Republican presidential candidate Michele Bachmann's quick move Tuesday to squelch concerns about her history of severe headaches came in contrast to slower and more muted reaction in recent weeks to other uncomfortable news.
Hours after a report the Minnesota congresswoman has been "incapacitated" in the past by migraine headaches, Bachmann's spokeswoman fired back and the candidate later issued a lengthy statement that rejected suggestions her health would prevent her from serving as president.
"Let me be abundantly clear _ my ability to function effectively has never been impeded by migraines and will not affect my ability to serve as commander in chief," Bachmann said in a statement issued through her campaign. She also read the prepared remarks aloud during a campaign stop in South Carolina.
Inside her campaign and out, there was recognition that health questions can't go unchecked for long _ unlike storylines about her family's views toward gay relationships or her decision to break with a conservative Lutheran church that lingered as Bachmann declined to discuss them in detail.
"This thing goes to fitness. This goes to physical capability. It had to be responded to chop chop," said Republican strategist Mike McKenna. "The other stuff is subject to different political judgment."
Bachmann's response to the migraines report was far faster and more decisive than earlier reactions to stories about her life outside of politics. For example, when a gay activist's undercover video raised questions about practices at her husband's counseling clinic, Bachmann declined to be interviewed. Her spokeswoman issued only a brief statement.
Bachmann spokesman Doug Sachtleben said Bachmann puts matters related to her physical well-being in a different category than the other questions, which the campaign sometimes regards as distractions from her focus on economic policies and other issues it believes are of greater concern to voters.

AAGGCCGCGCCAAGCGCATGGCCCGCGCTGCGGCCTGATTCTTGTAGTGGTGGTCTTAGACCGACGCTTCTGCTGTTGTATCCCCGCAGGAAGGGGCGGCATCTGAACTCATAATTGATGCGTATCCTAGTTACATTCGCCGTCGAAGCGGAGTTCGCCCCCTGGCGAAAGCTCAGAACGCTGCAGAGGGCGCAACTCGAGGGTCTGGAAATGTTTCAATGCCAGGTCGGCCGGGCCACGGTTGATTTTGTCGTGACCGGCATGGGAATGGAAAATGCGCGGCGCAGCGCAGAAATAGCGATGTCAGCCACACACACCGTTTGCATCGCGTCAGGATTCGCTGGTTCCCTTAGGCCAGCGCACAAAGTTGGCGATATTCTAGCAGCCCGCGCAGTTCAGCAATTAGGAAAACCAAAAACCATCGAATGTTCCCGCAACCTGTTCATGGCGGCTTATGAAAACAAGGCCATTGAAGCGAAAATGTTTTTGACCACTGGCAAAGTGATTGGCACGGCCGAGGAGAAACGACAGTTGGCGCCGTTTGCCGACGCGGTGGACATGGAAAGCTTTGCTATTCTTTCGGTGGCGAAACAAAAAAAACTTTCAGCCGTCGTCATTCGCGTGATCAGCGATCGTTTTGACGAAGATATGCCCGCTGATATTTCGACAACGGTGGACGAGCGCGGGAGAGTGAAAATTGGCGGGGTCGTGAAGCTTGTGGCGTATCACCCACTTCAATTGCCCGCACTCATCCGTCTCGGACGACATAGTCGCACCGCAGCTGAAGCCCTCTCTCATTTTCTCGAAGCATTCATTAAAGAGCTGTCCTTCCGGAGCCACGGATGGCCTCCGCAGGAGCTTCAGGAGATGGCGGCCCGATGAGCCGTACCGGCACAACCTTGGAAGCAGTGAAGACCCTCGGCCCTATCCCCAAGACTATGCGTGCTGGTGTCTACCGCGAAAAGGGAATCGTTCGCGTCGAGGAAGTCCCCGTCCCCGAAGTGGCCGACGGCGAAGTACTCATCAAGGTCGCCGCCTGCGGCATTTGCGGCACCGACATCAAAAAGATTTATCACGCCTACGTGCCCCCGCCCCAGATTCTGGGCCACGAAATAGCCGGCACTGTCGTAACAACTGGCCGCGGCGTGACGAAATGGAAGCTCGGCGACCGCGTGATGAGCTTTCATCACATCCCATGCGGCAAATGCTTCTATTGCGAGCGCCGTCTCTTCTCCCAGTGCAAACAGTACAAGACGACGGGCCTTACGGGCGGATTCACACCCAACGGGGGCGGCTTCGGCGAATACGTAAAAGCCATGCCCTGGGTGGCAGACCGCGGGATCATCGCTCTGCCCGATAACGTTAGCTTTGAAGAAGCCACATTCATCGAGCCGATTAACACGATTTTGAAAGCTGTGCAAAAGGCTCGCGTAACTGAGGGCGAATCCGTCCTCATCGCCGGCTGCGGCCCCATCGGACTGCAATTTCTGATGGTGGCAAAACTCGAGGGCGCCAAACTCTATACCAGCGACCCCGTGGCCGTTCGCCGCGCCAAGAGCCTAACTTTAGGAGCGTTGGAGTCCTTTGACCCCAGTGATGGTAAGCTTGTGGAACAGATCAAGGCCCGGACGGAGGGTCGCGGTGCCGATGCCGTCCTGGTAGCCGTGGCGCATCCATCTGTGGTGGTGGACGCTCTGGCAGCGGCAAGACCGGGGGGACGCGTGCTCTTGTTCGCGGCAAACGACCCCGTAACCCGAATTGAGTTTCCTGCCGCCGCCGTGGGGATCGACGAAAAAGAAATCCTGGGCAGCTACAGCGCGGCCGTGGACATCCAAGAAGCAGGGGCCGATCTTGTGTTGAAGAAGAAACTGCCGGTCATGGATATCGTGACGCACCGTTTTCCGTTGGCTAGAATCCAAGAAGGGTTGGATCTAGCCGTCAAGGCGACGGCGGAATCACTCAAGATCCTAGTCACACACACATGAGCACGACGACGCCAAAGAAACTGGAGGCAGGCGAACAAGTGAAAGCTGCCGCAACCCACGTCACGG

The intense scrutiny has coincided with Bachmann's ascent into the top ranks of GOP presidential candidates. Bachmann, a three-term congresswoman, is viewed as a tea party force who is polling well in the first-to-vote state of Iowa.
Former aides granted anonymity were cited in the headache story published late Monday by The Daily Caller, an online news site. The story said Bachmann's migraines have led to hospitalizations and, at times, left her "incapacitated."
Bachmann said her symptoms are controlled with prescription medication and have not gotten in the way of her campaign or impaired her service in Congress.
"Since entering the campaign, I have maintained a full schedule between my duties as a congresswoman and as a presidential candidate traveling across the nation to meet with voters in the key, early primary and caucus states of Iowa, New Hampshire and South Carolina," Bachmann said.
According to the American Migraine Foundation, at least 36 million Americans _ and far more women than men _ experience migraines. They can cause dizziness and fatigue, but also can be disabling and lead to greater risk of stroke and heart problems.
Nothing requires presidential candidates to release detailed medical records, but it has been common practice for decades _ although not usually this early in a campaign. None of the 2012 GOP presidential candidates have made comprehensive disclosures about their health.
Dr. Howard Markel, a scholar of medical history at the University of Michigan, has written about the public's desire to know more about the health of presidential candidates.
Markel said Bachmann's confirmation of migraine problems is "revealing something that in years past would not even meet the test. Do you care about everything that a presidential candidate has: a hangnail, a Plantar wart or a torn tricep? Probably not."
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